Young People with Disabilities Get Job Boost from Sen. Lisa Baker

Sen. Lisa Baker (R-20) is once again leading the legislative effort to help young people with disabilities enter the job market.

Attracting bipartisan support, Baker has reintroduced a bill to require the state to match federal funds to more fully prepare individuals with physical and intellectual disabilities for employment.

“While many young people with disabilities have the desire and ability to work at competitive employment, only two in ten are currently working,” said Baker, who was recently re-appointed as the Chair of the Senate Labor and Industry Committee. “I have met so many young people with physical and intellectual challenges who are eager to work. With the proper support, we can fulfill their dreams and better utilize our resources to empower them to succeed.”

SB 200 will allow the Office of Vocational Rehabilitation (OVR) in the Pennsylvania Department of Labor and Industry to hire more job counselors to fund part-time and summer jobs and internships for young people with disabilities.

This bill will bring Pennsylvania into full compliance with the federal Workforce Innovation and Opportunity Act. State funds would match federal funds available to Pennsylvania through the OVR under the federal Vocational Rehabilitation Act of 1973.

Federal census data reveals that those with disabilities are more than twice as likely to live below the poverty line and half as likely to join the work force.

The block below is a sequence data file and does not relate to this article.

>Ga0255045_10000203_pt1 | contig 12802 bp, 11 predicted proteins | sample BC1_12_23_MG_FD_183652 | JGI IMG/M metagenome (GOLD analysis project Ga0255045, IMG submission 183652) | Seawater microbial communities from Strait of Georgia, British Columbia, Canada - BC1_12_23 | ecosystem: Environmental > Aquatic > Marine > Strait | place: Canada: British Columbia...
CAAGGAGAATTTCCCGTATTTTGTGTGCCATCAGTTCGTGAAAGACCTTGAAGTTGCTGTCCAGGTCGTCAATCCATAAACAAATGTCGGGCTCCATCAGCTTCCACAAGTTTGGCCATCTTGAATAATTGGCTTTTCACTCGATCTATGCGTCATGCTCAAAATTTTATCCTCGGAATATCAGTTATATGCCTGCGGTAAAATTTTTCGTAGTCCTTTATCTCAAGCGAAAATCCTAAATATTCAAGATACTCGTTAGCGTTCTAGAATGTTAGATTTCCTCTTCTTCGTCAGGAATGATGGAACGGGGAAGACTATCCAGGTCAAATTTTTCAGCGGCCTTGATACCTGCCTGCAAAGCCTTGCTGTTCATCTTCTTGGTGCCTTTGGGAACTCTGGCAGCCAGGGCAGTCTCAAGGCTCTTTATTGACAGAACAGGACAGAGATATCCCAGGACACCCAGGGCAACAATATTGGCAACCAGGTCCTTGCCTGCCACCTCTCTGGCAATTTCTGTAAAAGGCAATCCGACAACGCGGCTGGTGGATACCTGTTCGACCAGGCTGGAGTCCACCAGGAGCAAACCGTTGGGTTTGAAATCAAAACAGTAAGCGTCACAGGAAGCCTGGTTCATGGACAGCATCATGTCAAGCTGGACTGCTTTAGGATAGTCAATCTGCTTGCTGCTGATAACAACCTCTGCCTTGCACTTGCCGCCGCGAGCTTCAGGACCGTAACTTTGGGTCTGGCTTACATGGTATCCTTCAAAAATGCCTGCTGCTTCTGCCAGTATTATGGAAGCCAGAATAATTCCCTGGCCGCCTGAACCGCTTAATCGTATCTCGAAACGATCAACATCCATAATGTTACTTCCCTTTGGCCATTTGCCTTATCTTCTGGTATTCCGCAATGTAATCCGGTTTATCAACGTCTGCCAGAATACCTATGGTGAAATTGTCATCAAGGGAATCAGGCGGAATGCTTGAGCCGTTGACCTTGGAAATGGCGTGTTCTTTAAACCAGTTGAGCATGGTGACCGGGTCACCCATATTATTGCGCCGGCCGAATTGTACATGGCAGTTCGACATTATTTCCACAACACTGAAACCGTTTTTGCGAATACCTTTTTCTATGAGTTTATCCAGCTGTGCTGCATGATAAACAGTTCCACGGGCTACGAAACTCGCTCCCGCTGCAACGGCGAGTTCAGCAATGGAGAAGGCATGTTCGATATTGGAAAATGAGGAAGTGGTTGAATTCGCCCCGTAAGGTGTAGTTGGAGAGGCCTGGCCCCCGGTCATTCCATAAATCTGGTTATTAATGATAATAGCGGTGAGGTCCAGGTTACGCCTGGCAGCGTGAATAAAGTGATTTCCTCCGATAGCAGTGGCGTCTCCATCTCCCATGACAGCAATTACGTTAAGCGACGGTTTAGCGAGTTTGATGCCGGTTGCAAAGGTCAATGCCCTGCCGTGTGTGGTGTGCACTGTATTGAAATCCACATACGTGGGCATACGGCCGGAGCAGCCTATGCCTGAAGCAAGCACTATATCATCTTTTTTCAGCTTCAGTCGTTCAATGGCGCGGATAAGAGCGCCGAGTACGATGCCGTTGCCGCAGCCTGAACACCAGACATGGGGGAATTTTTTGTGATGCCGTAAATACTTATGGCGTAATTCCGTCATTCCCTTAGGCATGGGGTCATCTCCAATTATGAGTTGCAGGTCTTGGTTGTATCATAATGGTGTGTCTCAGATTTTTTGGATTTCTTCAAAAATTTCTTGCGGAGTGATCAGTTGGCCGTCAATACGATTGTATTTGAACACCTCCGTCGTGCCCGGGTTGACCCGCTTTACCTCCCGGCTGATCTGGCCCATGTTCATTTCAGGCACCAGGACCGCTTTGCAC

Under the bill, the OVR would be required to collaborate with officials of local education agencies and other public agencies, such as county mental health and intellectual disabilities programs, to include after-school and summer work opportunities in a student’s Individual Educational Plan (IEP). The OVR would also arrange for, monitor, and support the placement of high school students with disabilities in lawful internships, on-the-job training, or full- or part-time work at competitive wages in integrated settings with public- and private-sector employers.

“The state must do a better job connecting local education agencies with public and private employers necessary to seamlessly and successfully transition students from high school to employment,” Baker said. “It is truly a win-win-win.”

Her proposal has been bolstered by the #IWantToWork campaign spearheaded by the United Way and many local Arcs.


Andrew M. Seder
(570) 226-5960

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